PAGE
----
We recorded PC delivery characteristics from the PC consultation order, including the primary reason for consultation, primary diagnosis (cancer vs. non-cancer), and consultation request and completion dates. We used the first PC consultation note to record modality (in-person vs. telehealth vs. telephone, grouping the latter two categories together for analysis due to low frequency of telephone-only), provider discipline, and patient treatment location at the time of initial consultation (i.e., ICU vs. medical floor). If present, we reviewed the initial PC social work and/or PC chaplain notes for additional PC quality metrics. Unless specified otherwise, we included only the initial PC team member consultation note for data abstraction. We did not collect information from follow-up consultation encounters.

      Palliative Care Quality Metrics

      We identified PC quality metrics derived from the National Consensus Project (NCP) clinical practice guidelines. The guidelines group PC delivery into eight domains: structure and/or processes and ethical and/or legal aspects of care; physical, psychological, social, spiritual, and cultural interventions; and end-of-life care.
      • Ferrell BR
      • Twaddle ML
      • Melnick A
      • Meier DE.
      National consensus project clinical practice guidelines for quality palliative care guidelines, 4th Edition.
      ,
      • Kamal AH
      • Bull J
      • Ritchie CS
      • et al.
      Adherence to measuring what matters measures using point-of-care data collection across diverse clinical settings.
      ,
      • Dy SM
      • Kiley KB
      • Ast K
      • et al.
      Measuring what matters: top-ranked quality indicators for hospice and palliative care from the American Academy of Hospice and Palliative Medicine and Hospice and Palliative Nurses Association.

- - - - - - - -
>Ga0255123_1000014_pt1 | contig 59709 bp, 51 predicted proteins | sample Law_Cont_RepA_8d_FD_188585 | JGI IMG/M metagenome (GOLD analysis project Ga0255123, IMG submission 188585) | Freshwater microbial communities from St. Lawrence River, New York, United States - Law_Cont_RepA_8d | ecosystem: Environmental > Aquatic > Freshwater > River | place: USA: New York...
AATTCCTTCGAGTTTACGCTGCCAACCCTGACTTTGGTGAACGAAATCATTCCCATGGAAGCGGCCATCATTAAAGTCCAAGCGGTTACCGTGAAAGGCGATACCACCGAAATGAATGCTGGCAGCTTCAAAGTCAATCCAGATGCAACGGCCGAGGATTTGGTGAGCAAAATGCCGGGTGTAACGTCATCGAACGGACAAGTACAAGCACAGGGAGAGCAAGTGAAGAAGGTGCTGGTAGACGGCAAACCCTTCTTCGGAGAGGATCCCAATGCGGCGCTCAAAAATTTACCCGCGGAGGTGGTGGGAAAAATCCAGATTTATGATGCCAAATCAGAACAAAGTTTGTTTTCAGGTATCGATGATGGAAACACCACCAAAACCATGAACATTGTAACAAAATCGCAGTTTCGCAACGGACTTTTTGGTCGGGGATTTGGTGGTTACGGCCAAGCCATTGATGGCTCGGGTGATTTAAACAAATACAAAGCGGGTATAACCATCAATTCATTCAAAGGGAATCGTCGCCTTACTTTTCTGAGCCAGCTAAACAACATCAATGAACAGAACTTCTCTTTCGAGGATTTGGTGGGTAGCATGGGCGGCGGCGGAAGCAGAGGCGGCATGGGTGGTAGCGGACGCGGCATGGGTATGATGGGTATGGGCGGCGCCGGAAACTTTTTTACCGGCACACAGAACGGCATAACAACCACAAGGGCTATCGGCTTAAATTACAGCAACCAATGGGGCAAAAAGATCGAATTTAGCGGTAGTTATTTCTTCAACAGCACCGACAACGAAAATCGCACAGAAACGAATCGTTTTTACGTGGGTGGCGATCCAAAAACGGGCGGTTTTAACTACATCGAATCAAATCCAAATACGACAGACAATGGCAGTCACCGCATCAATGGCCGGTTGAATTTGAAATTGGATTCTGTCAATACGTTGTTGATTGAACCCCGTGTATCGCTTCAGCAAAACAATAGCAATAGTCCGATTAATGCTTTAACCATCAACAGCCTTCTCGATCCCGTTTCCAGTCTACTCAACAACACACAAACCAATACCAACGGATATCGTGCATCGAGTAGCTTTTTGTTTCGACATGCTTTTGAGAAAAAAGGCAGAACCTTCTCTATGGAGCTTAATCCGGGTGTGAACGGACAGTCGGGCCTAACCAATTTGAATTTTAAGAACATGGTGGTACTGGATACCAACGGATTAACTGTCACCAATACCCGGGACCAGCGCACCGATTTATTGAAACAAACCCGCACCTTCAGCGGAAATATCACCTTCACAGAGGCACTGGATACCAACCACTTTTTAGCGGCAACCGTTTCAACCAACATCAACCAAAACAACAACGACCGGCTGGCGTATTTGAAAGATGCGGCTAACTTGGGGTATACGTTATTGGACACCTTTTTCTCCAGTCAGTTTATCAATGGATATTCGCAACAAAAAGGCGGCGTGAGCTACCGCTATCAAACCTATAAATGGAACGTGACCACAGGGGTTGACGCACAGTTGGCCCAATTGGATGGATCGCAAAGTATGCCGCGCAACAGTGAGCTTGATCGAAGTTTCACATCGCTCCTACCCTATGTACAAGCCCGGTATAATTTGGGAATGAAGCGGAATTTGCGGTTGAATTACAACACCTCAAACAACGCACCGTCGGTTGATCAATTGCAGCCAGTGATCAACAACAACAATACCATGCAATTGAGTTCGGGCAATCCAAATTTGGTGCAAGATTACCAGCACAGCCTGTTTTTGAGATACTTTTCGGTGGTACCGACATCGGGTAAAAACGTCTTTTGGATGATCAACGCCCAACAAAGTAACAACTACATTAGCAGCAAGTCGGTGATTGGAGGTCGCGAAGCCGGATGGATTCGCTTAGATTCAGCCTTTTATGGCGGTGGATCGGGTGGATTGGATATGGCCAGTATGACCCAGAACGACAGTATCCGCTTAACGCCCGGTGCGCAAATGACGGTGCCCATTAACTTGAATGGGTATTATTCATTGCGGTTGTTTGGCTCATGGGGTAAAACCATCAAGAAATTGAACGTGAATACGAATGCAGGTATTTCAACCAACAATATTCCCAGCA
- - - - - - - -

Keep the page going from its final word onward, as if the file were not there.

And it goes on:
Our quality metrics included the completion of advance care planning (ACP) documentation, discussion of healthcare proxy and/or surrogate, documentation of code status, and the involvement of the PC team in a subsequent goals of care conversation during hospitalization. We also examined if the PC clinician documented spiritual distress, family burden, and physical, psychological, and social needs.
      In addition to the initial PC consultation note, we identified ACP documents and life sustaining treatment preferences from the EHR's designated ACP tab (which contains links to scanned, dated copies of ACP documents, including MOLST, health care proxy documents, advanced directives, and code status orders). We documented the date of entry of any of these documents and/or orders and denoted timing relative to initial PC consultation. We reviewed charts for documented identification of health care proxy and/or surrogate and code status at the time of the initial consultation. We also searched for PC team involvement in a goals of care (GOC) conversation or family meeting after initial consultation but during the same admission, and associated date of the meeting. PC team involvement in subsequent GOC meetings was ascertained by searching the chart for exact text “goals of care” or “family meeting” and reviewing search results for a documented meeting with PC involvement. We also compared rates of PC team involvement in subsequent GOC meetings across time periods by hospital lengths of stay (0-4 days vs. 5+ days after PC consultation) and among patients who died during the admission.